In January 2019, I was able to visit Fr. Clement again. This time, the trip was possible thanks only to donations. A collection was announced a month before I left, to which many people responded. I especially want to thank the clergy and Department of Religious Education and Catechism of the Samara Metropolis, and also Schemamonk Mitrophan (Yurchenko) for their help.
During my stay with the community, I managed to shoot a lot of good video material and record several interviews. I am now working on editing the film about the Orthodox mission in India.
There is great potential for the Orthodox mission there, but the community needs our support
During my stay in India, a Protestant bishop named Jajivan, who heads the Episcopal conference in southern India, came to see Fr. Clement. He has long thought about converting to Orthodoxy, but for a long time there was no chance to meet with an Orthodox priest. He is ready to give up his rank and become a layman in the Orthodox Church. Jajivan is currently studying the history, theology, and structure of the Orthodox Church, with Fr. Clement’s assistance. He is ready right now to convert to Orthodoxy, but it was decided not to rush, because there is hope he will be able to bring his brother bishops to the Orthodox Church. This is not an isolated case; there are others, only on a smaller scale. This speaks to the great interest of Indian Christians in Orthodoxy. The Orthodox community of Chandrapur has great potential for a real mission not only among non-Christians, but also among the heterodox.
The Orthodox communities are in a difficult situation now. Christian relations with Hindu radicals, who are increasingly organizing pogroms, are worsening in India. The Orthodox do not have a church, so they have to rent from the non-Orthodox; they have no cemetery, therefore there was a case of cremation; they do not have a car for the priest to regularly visit the communities, especially in the heat.
However, Fr. Clement and the faithful, about 300 people, have unlimited trust in the Mother Church and a strong desire to enlighten all of India with the Orthodox faith. There is a group of public support for the Orthodox mission in India, “The Work of the Apostle Thomas,” on the Vkontakte social network, where news and information about the needs of the Indian Orthodox community are published.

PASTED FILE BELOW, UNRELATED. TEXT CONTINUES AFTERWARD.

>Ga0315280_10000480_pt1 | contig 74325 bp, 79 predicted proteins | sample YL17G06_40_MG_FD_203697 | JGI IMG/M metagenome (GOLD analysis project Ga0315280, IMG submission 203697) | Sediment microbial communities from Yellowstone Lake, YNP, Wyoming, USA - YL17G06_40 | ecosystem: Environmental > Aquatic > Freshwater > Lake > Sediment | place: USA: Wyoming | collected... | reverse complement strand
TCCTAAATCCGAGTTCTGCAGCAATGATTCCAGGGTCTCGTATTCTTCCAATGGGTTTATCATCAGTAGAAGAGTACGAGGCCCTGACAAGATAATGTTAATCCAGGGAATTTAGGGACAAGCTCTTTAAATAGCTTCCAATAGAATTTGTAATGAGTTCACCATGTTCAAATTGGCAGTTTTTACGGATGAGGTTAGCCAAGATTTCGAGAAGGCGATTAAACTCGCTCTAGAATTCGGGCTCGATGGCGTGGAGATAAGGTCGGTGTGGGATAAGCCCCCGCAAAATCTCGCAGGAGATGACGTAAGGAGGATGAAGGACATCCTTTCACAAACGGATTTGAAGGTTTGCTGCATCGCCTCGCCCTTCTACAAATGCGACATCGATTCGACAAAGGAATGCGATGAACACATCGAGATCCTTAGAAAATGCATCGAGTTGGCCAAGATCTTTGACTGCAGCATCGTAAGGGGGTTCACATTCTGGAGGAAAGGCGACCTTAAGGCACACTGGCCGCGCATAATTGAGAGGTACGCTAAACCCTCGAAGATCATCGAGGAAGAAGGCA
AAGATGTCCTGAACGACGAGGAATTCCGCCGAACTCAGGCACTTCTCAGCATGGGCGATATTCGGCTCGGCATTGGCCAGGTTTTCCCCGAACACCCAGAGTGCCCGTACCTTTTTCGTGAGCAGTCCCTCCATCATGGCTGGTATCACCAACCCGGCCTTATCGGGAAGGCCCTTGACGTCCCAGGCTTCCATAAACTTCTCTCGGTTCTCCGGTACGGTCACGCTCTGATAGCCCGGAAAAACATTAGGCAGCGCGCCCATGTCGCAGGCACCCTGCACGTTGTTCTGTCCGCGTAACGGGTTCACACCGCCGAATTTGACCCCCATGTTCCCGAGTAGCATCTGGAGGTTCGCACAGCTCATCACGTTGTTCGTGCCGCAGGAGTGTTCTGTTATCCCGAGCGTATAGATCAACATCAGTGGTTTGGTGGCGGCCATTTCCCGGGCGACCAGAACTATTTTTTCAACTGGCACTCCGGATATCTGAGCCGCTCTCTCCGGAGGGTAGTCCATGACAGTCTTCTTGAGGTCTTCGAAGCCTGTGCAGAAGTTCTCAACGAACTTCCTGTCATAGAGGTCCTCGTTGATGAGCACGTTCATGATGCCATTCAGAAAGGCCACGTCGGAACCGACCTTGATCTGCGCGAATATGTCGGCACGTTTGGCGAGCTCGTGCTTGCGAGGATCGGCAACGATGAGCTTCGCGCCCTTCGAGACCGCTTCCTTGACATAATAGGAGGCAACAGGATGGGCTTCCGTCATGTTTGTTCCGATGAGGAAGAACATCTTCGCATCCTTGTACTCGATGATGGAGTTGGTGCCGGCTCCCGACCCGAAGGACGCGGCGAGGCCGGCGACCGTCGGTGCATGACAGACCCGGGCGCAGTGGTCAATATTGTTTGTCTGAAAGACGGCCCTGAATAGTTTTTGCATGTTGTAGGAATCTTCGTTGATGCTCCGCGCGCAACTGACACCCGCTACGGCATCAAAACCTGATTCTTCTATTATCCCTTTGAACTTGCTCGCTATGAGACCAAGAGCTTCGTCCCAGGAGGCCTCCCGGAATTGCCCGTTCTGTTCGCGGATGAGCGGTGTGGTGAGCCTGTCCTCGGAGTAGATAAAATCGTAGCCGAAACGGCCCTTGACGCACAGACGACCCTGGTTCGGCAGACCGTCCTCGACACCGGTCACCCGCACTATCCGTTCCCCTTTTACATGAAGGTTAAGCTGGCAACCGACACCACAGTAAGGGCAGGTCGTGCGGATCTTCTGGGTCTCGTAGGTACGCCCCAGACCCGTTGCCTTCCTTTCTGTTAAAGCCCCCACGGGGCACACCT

Of course, Fr. Clement’s community is not the only one in India. There is an ROC-MP Church of the Apostle Thomas at the embassy in New Delhi, there are missions of the Church of Constantinople in West Bengali, and there are Orthodox faithful from various countries living in India. But the missionary potential is especially high now in the heart of India, in the Orthodox community of Chandrapur that Fr. Clement leads.
Obviously, we are witnessing the birth of a new Church—the Orthodox Church of India. The first stone of its foundation has already been laid—the Orthodox faith of the Nehamaiyah family, and of all who followed them through all the difficulties from the Anglican community to the Orthodox Church.
To close, I would like to quote the words of Fr. Clement:
The Orthodox mission in India is in the beginning stage today; it is lacking in the most basic necessities; there are many obstacle and problems arising from the lack of these things. But I am certain of the complete success of Orthodoxy in India, if the needs of this small, humble, faithful, and fruitful mission are noticed. It’s like fingers on a hand: If there is only one finger, it will be lonely and unable to do much of what it could with the other four fingers. At this point, the mission is like one finger on a hand; we need the assistance of the other four fingers to serve to the glory of the Lord. I firmly believe in God’s providence for India; the Indian mission will be the most fruitful in the world, because God has already prepared our people to receive the Gospel of salvation. I hope that as many people from Russia as possible will join our mission, to bring people to the light of Christ.